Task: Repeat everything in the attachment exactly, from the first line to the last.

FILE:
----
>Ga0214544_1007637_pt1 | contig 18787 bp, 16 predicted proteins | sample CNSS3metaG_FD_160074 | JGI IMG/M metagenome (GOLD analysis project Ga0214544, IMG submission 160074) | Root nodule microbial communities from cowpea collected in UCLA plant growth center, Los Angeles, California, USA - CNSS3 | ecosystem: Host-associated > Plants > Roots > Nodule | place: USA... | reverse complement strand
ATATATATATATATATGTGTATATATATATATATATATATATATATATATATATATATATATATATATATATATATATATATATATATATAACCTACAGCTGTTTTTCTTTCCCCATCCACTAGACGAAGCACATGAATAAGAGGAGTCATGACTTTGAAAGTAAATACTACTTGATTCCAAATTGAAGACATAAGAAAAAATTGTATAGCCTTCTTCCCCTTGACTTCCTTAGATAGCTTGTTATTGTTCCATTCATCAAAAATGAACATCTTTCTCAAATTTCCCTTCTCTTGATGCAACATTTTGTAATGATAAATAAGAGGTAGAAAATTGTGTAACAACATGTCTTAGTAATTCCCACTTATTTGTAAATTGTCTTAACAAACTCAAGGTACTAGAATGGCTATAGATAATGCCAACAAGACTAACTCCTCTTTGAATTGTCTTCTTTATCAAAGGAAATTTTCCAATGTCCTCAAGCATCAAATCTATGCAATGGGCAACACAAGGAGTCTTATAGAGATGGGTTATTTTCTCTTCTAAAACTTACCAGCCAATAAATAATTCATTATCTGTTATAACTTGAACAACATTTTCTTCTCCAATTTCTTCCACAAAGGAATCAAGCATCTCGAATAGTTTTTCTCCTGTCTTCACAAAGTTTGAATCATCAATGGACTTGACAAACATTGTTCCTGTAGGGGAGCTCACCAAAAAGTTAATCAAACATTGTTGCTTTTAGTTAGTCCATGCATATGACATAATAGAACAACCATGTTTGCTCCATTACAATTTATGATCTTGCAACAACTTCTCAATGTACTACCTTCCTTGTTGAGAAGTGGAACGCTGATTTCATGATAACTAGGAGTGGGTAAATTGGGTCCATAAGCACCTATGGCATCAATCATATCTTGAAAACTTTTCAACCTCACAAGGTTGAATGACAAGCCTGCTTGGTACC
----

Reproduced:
>Ga0214544_1007637_pt1 | contig 18787 bp, 16 predicted proteins | sample CNSS3metaG_FD_160074 | JGI IMG/M metagenome (GOLD analysis project Ga0214544, IMG submission 160074) | Root nodule microbial communities from cowpea collected in UCLA plant growth center, Los Angeles, California, USA - CNSS3 | ecosystem: Host-associated > Plants > Roots > Nodule | place: USA... | reverse complement strand
ATATATATATATATATGTGTATATATATATATATATATATATATATATATATATATATATATATATATATATATATATATATATATATATAACCTACAGCTGTTTTTCTTTCCCCATCCACTAGACGAAGCACATGAATAAGAGGAGTCATGACTTTGAAAGTAAATACTACTTGATTCCAAATTGAAGACATAAGAAAAAATTGTATAGCCTTCTTCCCCTTGACTTCCTTAGATAGCTTGTTATTGTTCCATTCATCAAAAATGAACATCTTTCTCAAATTTCCCTTCTCTTGATGCAACATTTTGTAATGATAAATAAGAGGTAGAAAATTGTGTAACAACATGTCTTAGTAATTCCCACTTATTTGTAAATTGTCTTAACAAACTCAAGGTACTAGAATGGCTATAGATAATGCCAACAAGACTAACTCCTCTTTGAATTGTCTTCTTTATCAAAGGAAATTTTCCAATGTCCTCAAGCATCAAATCTATGCAATGGGCAACACAAGGAGTCTTATAGAGATGGGTTATTTTCTCTTCTAAAACTTACCAGCCAATAAATAATTCATTATCTGTTATAACTTGAACAACATTTTCTTCTCCAATTTCTTCCACAAAGGAATCAAGCATCTCGAATAGTTTTTCTCCTGTCTTCACAAAGTTTGAATCATCAATGGACTTGACAAACATTGTTCCTGTAGGGGAGCTCACCAAAAAGTTAATCAAACATTGTTGCTTTTAGTTAGTCCATGCATATGACATAATAGAACAACCATGTTTGCTCCATTACAATTTATGATCTTGCAACAACTTCTCAATGTACTACCTTCCTTGTTGAGAAGTGGAACGCTGATTTCATGATAACTAGGAGTGGGTAAATTGGGTCCATAAGCACCTATGGCATCAATCATATCTTGAAAACTTTTCAACCTCACAAGGTTGAATGACAAGCCTGCTTGGTACC